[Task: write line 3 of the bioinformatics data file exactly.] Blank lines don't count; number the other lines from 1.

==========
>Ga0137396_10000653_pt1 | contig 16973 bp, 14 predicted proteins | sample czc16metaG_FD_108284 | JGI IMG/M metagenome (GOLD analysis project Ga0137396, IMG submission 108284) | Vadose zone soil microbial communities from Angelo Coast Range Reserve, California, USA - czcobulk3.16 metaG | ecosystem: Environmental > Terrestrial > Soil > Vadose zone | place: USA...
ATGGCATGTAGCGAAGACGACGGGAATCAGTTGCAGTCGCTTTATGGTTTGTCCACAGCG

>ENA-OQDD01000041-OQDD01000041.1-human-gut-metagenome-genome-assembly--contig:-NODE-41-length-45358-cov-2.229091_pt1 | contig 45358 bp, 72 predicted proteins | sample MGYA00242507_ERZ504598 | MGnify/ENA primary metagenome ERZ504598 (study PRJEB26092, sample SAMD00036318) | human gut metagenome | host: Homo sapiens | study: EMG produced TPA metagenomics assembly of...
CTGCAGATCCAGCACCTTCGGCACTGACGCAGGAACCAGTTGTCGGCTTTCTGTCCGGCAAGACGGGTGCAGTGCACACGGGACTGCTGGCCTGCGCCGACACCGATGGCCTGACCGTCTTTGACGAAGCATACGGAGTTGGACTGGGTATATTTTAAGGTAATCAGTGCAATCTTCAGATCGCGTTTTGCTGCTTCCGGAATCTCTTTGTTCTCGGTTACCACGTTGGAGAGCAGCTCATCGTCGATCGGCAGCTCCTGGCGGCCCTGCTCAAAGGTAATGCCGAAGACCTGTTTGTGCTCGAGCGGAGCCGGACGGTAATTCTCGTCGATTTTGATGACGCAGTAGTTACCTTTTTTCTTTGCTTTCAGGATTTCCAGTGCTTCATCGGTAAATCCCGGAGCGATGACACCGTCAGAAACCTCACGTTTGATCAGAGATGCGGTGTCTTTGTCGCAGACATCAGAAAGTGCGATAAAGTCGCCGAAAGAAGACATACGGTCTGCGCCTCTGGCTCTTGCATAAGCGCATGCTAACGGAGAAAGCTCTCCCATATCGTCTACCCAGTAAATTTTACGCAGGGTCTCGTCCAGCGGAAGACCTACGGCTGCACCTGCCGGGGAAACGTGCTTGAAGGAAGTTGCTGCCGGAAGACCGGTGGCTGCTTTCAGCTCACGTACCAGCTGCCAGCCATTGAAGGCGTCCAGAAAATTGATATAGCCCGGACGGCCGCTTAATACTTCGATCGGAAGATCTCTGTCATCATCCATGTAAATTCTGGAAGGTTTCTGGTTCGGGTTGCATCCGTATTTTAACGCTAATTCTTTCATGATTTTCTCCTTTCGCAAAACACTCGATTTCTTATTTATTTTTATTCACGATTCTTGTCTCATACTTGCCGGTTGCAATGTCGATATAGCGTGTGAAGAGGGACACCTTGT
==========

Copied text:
>ENA-OQDD01000041-OQDD01000041.1-human-gut-metagenome-genome-assembly--contig:-NODE-41-length-45358-cov-2.229091_pt1 | contig 45358 bp, 72 predicted proteins | sample MGYA00242507_ERZ504598 | MGnify/ENA primary metagenome ERZ504598 (study PRJEB26092, sample SAMD00036318) | human gut metagenome | host: Homo sapiens | study: EMG produced TPA metagenomics assembly of...